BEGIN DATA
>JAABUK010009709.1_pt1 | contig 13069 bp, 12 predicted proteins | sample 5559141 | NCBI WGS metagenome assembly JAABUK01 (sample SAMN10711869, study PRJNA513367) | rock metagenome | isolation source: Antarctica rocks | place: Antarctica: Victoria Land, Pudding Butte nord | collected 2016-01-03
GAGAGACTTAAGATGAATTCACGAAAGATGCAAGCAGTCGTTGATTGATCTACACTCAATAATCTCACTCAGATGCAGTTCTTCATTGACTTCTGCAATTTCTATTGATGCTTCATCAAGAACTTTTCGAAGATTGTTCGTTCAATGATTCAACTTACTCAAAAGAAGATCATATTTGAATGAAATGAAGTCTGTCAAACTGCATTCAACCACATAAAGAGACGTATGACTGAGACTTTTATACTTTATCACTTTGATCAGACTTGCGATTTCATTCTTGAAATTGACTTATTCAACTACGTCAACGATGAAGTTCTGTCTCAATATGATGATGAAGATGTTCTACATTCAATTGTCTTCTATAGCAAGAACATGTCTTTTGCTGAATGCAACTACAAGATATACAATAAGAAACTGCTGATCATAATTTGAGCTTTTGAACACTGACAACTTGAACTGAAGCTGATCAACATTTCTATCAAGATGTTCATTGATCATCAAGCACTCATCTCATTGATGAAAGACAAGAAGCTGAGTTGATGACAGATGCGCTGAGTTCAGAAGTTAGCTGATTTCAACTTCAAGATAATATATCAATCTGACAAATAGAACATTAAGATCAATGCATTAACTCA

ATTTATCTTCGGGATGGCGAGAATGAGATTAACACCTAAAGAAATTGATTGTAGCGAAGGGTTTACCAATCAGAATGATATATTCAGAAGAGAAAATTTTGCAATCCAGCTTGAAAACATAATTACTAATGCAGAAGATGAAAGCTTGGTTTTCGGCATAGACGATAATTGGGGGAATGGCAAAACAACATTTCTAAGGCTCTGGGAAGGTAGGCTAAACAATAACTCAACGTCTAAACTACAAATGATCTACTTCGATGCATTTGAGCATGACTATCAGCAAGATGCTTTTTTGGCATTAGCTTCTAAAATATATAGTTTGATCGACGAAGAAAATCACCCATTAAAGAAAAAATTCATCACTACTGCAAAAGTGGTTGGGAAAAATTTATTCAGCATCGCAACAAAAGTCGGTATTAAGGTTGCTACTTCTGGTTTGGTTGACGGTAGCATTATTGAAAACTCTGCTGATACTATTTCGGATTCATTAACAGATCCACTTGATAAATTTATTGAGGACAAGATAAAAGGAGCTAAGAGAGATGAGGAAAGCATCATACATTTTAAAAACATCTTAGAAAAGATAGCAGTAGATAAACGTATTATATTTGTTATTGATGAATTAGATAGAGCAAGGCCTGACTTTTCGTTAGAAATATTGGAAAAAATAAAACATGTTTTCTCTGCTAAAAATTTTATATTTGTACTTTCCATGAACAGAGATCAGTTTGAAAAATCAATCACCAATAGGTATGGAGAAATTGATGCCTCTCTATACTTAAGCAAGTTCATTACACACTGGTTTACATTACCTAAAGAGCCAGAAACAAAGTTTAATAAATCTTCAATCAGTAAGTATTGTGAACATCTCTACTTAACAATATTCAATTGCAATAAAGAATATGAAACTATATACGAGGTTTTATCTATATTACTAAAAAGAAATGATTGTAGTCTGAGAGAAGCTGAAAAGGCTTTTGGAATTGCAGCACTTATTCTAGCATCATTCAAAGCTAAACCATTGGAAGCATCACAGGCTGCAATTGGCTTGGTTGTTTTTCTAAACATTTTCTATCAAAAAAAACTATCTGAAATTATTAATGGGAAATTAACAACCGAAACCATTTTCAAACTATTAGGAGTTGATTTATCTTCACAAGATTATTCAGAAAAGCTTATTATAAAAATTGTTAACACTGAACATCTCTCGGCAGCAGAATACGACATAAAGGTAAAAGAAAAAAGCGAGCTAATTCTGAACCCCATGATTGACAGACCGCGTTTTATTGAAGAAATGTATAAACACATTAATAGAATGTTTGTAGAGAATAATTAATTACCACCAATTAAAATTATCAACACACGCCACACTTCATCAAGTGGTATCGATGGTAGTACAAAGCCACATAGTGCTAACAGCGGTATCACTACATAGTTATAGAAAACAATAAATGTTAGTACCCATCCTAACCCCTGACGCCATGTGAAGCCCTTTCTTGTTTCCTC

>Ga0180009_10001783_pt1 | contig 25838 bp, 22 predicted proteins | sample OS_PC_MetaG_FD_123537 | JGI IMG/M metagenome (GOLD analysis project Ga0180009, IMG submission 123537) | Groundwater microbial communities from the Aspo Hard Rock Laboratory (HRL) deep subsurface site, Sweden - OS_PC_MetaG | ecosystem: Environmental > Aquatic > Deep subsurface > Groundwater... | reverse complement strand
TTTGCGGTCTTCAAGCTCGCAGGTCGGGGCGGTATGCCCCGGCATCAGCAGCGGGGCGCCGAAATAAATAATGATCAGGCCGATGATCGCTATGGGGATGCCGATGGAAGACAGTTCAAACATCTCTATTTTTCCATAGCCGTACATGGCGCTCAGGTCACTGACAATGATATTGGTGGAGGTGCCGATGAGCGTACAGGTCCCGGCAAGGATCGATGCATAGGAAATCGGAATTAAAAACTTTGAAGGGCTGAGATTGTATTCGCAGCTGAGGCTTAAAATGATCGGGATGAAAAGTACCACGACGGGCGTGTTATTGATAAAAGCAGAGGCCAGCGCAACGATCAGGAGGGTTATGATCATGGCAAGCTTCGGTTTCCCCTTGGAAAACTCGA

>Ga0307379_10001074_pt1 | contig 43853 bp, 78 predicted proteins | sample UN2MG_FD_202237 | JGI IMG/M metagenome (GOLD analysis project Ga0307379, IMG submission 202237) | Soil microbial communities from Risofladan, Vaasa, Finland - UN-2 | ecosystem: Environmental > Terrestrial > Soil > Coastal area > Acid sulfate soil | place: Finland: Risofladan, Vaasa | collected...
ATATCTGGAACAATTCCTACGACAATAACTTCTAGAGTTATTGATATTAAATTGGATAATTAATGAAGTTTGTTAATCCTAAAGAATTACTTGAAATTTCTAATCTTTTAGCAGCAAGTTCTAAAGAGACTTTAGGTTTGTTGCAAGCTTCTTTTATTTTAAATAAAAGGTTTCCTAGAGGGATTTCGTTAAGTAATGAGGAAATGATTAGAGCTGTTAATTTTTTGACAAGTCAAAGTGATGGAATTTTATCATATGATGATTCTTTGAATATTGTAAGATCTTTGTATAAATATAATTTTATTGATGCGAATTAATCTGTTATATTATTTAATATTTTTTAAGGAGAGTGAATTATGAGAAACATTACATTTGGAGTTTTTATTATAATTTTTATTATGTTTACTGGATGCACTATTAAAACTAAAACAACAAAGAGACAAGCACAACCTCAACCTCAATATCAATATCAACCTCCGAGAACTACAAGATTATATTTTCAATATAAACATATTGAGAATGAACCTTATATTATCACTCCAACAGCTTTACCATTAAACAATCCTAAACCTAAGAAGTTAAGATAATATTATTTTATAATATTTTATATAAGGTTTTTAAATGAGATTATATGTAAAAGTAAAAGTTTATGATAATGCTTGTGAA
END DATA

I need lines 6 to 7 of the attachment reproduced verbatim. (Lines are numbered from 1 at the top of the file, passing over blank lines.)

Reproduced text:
>Ga0307379_10001074_pt1 | contig 43853 bp, 78 predicted proteins | sample UN2MG_FD_202237 | JGI IMG/M metagenome (GOLD analysis project Ga0307379, IMG submission 202237) | Soil microbial communities from Risofladan, Vaasa, Finland - UN-2 | ecosystem: Environmental > Terrestrial > Soil > Coastal area > Acid sulfate soil | place: Finland: Risofladan, Vaasa | collected...
ATATCTGGAACAATTCCTACGACAATAACTTCTAGAGTTATTGATATTAAATTGGATAATTAATGAAGTTTGTTAATCCTAAAGAATTACTTGAAATTTCTAATCTTTTAGCAGCAAGTTCTAAAGAGACTTTAGGTTTGTTGCAAGCTTCTTTTATTTTAAATAAAAGGTTTCCTAGAGGGATTTCGTTAAGTAATGAGGAAATGATTAGAGCTGTTAATTTTTTGACAAGTCAAAGTGATGGAATTTTATCATATGATGATTCTTTGAATATTGTAAGATCTTTGTATAAATATAATTTTATTGATGCGAATTAATCTGTTATATTATTTAATATTTTTTAAGGAGAGTGAATTATGAGAAACATTACATTTGGAGTTTTTATTATAATTTTTATTATGTTTACTGGATGCACTATTAAAACTAAAACAACAAAGAGACAAGCACAACCTCAACCTCAATATCAATATCAACCTCCGAGAACTACAAGATTATATTTTCAATATAAACATATTGAGAATGAACCTTATATTATCACTCCAACAGCTTTACCATTAAACAATCCTAAACCTAAGAAGTTAAGATAATATTATTTTATAATATTTTATATAAGGTTTTTAAATGAGATTATATGTAAAAGTAAAAGTTTATGATAATGCTTGTGAA